17 Jun 2022

Tradition is the Answer to Questions We’ve Forgotten We Have

If you are a publicly confessing Christian for long enough you will likely encounter an interesting event: at some point a secular friend will ask for your prayers. It is often the same one who gets annoyed when you can’t make brunch on Sunday morning, or who was obviously uncomfortable at your church wedding. Generally the request for prayer follows a moment of immediate need: a scary medical diagnosis, or a layoff with impending financial

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19 Mar 2021

The Feminist Case Against “Inclusive Language” Liturgy, Part 1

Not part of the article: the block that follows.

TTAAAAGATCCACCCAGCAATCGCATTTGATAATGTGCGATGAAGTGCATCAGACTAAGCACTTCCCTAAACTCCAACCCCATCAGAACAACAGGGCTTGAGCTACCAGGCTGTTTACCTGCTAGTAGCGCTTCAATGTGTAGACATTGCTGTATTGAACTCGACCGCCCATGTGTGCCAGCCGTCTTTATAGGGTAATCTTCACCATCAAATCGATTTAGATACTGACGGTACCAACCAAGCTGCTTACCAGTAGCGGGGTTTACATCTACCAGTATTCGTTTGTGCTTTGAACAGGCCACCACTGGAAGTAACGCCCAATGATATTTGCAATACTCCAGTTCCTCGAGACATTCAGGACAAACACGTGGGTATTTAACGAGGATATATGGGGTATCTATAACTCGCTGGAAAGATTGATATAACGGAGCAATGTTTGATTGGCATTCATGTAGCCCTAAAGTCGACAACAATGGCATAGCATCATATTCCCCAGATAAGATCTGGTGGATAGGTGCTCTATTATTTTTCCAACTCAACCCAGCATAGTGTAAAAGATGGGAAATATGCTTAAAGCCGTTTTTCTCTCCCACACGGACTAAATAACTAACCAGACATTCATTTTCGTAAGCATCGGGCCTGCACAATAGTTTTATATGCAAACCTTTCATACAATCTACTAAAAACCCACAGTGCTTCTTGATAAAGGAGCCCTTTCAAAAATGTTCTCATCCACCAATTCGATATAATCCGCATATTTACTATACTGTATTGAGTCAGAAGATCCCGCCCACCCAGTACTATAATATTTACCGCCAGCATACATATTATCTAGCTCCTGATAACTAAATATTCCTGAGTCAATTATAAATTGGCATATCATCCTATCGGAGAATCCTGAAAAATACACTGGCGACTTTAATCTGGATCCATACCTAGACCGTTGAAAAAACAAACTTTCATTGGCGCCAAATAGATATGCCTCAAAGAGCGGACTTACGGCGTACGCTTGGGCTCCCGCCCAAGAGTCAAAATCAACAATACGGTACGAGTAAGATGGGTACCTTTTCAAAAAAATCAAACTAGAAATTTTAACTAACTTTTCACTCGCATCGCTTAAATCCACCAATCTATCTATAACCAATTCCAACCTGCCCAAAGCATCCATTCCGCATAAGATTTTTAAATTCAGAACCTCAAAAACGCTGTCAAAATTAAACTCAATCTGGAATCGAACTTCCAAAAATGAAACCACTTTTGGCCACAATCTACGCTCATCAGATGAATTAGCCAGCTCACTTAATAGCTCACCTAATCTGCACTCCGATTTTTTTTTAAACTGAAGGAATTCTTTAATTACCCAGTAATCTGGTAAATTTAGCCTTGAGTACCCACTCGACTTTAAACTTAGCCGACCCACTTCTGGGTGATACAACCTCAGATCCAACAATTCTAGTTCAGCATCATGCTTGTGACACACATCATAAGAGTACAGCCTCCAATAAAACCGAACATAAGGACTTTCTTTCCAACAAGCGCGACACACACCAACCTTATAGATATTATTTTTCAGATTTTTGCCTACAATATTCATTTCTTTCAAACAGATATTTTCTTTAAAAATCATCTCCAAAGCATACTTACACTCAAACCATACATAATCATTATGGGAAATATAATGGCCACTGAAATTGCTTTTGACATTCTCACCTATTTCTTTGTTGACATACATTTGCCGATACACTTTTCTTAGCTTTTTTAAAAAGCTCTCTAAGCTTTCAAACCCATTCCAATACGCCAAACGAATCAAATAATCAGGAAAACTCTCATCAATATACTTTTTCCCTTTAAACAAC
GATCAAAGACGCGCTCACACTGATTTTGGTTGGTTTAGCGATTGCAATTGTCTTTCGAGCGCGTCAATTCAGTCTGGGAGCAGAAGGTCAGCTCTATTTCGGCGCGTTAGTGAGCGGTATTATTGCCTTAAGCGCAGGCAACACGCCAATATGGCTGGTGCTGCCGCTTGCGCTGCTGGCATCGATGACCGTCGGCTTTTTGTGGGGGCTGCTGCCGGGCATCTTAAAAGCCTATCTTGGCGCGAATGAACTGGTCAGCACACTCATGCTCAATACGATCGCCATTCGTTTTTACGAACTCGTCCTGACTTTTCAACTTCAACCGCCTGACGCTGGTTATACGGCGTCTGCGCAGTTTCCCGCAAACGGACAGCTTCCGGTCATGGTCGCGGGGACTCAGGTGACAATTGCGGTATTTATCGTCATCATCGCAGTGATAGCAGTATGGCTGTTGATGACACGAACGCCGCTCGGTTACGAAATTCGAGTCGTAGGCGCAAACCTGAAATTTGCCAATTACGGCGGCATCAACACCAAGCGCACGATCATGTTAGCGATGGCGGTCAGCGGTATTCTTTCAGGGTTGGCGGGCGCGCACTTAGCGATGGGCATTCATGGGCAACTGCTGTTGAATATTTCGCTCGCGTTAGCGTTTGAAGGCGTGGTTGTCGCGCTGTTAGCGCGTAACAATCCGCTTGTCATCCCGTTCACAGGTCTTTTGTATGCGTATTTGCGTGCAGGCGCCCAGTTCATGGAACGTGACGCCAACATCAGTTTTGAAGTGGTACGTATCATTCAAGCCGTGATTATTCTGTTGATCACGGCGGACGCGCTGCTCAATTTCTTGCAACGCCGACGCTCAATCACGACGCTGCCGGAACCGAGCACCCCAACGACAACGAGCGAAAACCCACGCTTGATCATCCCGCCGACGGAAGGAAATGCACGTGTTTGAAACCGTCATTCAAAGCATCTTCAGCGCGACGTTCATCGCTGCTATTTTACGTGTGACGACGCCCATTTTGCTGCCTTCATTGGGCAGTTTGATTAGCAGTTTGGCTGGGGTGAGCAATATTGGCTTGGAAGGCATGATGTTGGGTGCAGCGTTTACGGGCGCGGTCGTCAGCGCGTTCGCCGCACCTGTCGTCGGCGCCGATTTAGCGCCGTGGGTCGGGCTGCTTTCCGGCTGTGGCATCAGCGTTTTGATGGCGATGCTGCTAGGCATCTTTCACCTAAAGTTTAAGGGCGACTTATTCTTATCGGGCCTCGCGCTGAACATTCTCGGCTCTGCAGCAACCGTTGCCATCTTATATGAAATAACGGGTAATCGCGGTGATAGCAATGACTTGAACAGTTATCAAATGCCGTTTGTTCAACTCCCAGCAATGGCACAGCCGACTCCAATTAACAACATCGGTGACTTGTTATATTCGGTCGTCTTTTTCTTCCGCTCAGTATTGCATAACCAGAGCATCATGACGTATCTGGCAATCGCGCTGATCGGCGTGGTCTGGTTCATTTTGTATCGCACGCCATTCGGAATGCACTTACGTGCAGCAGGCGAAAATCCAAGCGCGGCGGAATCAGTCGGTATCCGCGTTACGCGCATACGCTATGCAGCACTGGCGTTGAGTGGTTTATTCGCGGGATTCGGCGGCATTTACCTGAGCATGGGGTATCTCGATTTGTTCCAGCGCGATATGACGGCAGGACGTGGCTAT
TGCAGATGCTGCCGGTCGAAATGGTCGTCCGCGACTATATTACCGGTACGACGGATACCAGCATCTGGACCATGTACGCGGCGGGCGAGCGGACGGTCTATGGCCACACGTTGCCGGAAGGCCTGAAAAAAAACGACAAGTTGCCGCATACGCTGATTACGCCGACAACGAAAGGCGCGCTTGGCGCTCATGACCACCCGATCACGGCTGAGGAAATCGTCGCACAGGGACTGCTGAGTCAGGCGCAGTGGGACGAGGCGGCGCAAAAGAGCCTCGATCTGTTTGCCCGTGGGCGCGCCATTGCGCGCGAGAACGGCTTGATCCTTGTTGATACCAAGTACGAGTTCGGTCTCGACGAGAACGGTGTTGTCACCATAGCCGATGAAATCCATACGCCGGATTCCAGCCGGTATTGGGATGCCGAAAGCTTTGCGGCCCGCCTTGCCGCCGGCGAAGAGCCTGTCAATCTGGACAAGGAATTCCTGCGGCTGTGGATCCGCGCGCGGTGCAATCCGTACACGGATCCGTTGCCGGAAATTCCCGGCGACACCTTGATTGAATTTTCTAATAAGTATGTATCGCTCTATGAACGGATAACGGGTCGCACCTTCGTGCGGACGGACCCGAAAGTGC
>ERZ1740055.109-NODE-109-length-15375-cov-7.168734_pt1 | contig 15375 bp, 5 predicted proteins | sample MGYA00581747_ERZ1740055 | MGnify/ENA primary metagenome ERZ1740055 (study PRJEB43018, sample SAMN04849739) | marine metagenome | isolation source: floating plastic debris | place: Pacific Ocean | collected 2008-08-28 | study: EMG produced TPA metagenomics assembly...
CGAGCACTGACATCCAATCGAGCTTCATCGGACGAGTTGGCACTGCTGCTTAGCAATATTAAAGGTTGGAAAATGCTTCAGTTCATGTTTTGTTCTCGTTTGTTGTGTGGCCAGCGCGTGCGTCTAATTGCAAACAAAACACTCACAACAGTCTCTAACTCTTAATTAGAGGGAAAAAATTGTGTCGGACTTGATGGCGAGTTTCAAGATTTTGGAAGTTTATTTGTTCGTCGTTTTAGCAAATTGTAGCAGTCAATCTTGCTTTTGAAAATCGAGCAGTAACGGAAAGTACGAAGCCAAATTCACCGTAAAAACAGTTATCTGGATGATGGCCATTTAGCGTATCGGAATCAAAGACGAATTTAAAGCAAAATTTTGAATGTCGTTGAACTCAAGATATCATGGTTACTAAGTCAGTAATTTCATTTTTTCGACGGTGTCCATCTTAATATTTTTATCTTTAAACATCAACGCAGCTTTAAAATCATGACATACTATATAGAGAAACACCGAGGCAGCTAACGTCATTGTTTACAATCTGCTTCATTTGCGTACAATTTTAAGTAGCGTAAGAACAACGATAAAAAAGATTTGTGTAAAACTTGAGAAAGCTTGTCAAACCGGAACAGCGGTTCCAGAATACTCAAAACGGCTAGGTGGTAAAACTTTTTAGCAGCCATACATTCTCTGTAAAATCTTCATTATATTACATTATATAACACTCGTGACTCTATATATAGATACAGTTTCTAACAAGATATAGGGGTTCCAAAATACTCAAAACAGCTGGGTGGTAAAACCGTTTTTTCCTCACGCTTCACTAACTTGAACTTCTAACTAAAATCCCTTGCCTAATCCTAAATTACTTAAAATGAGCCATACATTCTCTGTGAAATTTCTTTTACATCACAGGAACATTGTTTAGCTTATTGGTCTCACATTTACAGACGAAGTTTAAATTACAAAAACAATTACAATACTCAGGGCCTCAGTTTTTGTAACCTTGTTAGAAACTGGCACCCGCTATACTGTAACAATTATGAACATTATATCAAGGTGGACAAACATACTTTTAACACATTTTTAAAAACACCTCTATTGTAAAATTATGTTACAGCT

I was in college the first time I heard someone argue for eliminating male pronouns in reference to God. “Calling God ‘Father’ just doesn’t work for me,” my friend said, “I have a terrible relationship with my father, and I don’t want to think of God like that.” At the time, I found the argument persuasive. We know that God isn’t a man, so why do we address him like he is? I even went

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17 Feb 2021

Ashless Wednesday

It’s no secret that Anglicans have had a complicated relationship with Ash Wednesday. Although the practice of imposing ashes was common throughout medieval England, during the Reformation the imposition of ashes was abolished. English reformers cited concerns over the rise of popular superstitions related to the practice, and so for many centuries Anglicans marked the solemnity of the Lenten season not with ashes, but with scripture readings, penitential collects and praying the Great Litany. Not

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